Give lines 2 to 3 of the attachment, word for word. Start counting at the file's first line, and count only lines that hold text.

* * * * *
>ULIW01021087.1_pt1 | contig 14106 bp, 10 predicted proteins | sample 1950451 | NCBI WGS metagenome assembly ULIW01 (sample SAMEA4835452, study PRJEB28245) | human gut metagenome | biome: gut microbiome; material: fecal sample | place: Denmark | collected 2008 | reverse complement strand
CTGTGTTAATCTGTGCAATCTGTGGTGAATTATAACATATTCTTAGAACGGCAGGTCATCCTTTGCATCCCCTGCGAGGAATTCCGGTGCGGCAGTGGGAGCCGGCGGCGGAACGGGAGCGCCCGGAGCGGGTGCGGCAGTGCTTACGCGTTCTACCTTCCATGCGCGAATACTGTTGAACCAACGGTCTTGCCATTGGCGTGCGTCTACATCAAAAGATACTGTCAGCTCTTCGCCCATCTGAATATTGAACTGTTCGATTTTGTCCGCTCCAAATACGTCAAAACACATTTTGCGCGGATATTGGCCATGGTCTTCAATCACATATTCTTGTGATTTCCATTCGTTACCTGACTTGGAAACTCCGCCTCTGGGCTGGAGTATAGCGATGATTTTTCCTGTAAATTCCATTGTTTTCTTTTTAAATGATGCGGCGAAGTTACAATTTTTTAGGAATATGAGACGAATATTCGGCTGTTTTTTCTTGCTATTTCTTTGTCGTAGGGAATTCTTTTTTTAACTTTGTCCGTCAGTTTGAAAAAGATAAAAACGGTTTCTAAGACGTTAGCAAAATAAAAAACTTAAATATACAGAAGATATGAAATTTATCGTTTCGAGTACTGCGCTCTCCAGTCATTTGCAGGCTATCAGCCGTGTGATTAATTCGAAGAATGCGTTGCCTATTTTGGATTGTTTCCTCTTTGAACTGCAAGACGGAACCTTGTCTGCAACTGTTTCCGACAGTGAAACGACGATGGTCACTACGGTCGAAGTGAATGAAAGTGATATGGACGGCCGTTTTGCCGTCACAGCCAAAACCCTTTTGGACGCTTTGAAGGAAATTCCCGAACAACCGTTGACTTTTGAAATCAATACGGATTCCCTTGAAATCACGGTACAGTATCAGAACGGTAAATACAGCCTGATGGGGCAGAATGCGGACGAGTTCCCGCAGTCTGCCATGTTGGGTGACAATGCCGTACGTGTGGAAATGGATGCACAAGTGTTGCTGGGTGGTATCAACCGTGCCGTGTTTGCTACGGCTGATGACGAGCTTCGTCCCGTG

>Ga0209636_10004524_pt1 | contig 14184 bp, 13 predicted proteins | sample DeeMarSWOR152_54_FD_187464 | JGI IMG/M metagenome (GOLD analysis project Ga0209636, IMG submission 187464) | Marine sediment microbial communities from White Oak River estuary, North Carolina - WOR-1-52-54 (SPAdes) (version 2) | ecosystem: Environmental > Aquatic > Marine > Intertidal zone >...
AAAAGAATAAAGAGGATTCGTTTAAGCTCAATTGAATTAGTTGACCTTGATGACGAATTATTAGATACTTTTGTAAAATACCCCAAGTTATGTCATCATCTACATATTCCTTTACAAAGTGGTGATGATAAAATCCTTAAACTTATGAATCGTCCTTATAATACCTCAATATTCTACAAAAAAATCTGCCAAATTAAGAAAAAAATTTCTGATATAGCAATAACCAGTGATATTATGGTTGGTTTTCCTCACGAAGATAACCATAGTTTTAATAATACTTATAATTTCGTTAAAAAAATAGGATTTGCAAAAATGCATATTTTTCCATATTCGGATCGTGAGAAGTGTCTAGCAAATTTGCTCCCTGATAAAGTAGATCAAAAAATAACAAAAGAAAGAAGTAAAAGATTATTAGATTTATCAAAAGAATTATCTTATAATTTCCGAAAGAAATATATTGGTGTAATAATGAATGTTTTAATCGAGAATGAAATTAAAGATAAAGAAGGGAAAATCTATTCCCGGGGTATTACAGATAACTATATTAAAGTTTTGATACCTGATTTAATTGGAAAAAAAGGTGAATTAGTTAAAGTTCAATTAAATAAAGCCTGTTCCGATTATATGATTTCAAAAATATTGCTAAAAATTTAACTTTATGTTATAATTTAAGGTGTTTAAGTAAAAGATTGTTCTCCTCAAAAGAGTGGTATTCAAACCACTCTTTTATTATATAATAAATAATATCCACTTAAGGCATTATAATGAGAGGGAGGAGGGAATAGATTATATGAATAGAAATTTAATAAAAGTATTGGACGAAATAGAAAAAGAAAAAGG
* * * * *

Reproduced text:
CTGTGTTAATCTGTGCAATCTGTGGTGAATTATAACATATTCTTAGAACGGCAGGTCATCCTTTGCATCCCCTGCGAGGAATTCCGGTGCGGCAGTGGGAGCCGGCGGCGGAACGGGAGCGCCCGGAGCGGGTGCGGCAGTGCTTACGCGTTCTACCTTCCATGCGCGAATACTGTTGAACCAACGGTCTTGCCATTGGCGTGCGTCTACATCAAAAGATACTGTCAGCTCTTCGCCCATCTGAATATTGAACTGTTCGATTTTGTCCGCTCCAAATACGTCAAAACACATTTTGCGCGGATATTGGCCATGGTCTTCAATCACATATTCTTGTGATTTCCATTCGTTACCTGACTTGGAAACTCCGCCTCTGGGCTGGAGTATAGCGATGATTTTTCCTGTAAATTCCATTGTTTTCTTTTTAAATGATGCGGCGAAGTTACAATTTTTTAGGAATATGAGACGAATATTCGGCTGTTTTTTCTTGCTATTTCTTTGTCGTAGGGAATTCTTTTTTTAACTTTGTCCGTCAGTTTGAAAAAGATAAAAACGGTTTCTAAGACGTTAGCAAAATAAAAAACTTAAATATACAGAAGATATGAAATTTATCGTTTCGAGTACTGCGCTCTCCAGTCATTTGCAGGCTATCAGCCGTGTGATTAATTCGAAGAATGCGTTGCCTATTTTGGATTGTTTCCTCTTTGAACTGCAAGACGGAACCTTGTCTGCAACTGTTTCCGACAGTGAAACGACGATGGTCACTACGGTCGAAGTGAATGAAAGTGATATGGACGGCCGTTTTGCCGTCACAGCCAAAACCCTTTTGGACGCTTTGAAGGAAATTCCCGAACAACCGTTGACTTTTGAAATCAATACGGATTCCCTTGAAATCACGGTACAGTATCAGAACGGTAAATACAGCCTGATGGGGCAGAATGCGGACGAGTTCCCGCAGTCTGCCATGTTGGGTGACAATGCCGTACGTGTGGAAATGGATGCACAAGTGTTGCTGGGTGGTATCAACCGTGCCGTGTTTGCTACGGCTGATGACGAGCTTCGTCCCGTG

>Ga0209636_10004524_pt1 | contig 14184 bp, 13 predicted proteins | sample DeeMarSWOR152_54_FD_187464 | JGI IMG/M metagenome (GOLD analysis project Ga0209636, IMG submission 187464) | Marine sediment microbial communities from White Oak River estuary, North Carolina - WOR-1-52-54 (SPAdes) (version 2) | ecosystem: Environmental > Aquatic > Marine > Intertidal zone >...